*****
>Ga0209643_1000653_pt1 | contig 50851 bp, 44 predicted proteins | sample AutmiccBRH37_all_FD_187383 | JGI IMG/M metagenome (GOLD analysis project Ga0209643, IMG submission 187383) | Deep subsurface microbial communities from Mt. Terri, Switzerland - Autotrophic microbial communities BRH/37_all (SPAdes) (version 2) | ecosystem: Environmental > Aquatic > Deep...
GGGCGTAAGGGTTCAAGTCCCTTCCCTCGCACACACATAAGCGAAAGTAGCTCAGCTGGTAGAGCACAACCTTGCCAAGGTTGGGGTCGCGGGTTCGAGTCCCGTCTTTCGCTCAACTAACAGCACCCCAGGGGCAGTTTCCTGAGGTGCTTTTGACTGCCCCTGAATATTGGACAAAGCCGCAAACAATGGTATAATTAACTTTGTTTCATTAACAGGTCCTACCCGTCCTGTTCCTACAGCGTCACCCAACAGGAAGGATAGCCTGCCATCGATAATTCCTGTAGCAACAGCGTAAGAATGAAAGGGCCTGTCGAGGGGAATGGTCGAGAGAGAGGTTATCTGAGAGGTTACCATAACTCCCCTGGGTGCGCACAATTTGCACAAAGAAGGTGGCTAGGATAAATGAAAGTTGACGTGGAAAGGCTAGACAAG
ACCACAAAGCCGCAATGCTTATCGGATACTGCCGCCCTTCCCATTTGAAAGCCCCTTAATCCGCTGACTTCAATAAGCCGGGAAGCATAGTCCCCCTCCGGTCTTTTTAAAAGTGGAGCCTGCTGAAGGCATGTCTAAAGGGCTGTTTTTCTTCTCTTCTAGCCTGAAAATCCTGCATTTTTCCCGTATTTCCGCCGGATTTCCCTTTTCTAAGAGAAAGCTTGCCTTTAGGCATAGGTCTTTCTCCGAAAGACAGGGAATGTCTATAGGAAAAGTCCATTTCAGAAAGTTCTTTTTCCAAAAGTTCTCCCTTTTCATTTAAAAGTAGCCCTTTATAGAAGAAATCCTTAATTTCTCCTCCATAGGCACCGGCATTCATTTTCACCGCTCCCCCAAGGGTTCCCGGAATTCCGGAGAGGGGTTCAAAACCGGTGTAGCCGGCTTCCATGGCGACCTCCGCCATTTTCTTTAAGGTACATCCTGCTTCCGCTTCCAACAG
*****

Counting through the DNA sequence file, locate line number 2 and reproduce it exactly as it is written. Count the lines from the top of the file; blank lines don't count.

GGGCGTAAGGGTTCAAGTCCCTTCCCTCGCACACACATAAGCGAAAGTAGCTCAGCTGGTAGAGCACAACCTTGCCAAGGTTGGGGTCGCGGGTTCGAGTCCCGTCTTTCGCTCAACTAACAGCACCCCAGGGGCAGTTTCCTGAGGTGCTTTTGACTGCCCCTGAATATTGGACAAAGCCGCAAACAATGGTATAATTAACTTTGTTTCATTAACAGGTCCTACCCGTCCTGTTCCTACAGCGTCACCCAACAGGAAGGATAGCCTGCCATCGATAATTCCTGTAGCAACAGCGTAAGAATGAAAGGGCCTGTCGAGGGGAATGGTCGAGAGAGAGGTTATCTGAGAGGTTACCATAACTCCCCTGGGTGCGCACAATTTGCACAAAGAAGGTGGCTAGGATAAATGAAAGTTGACGTGGAAAGGCTAGACAAG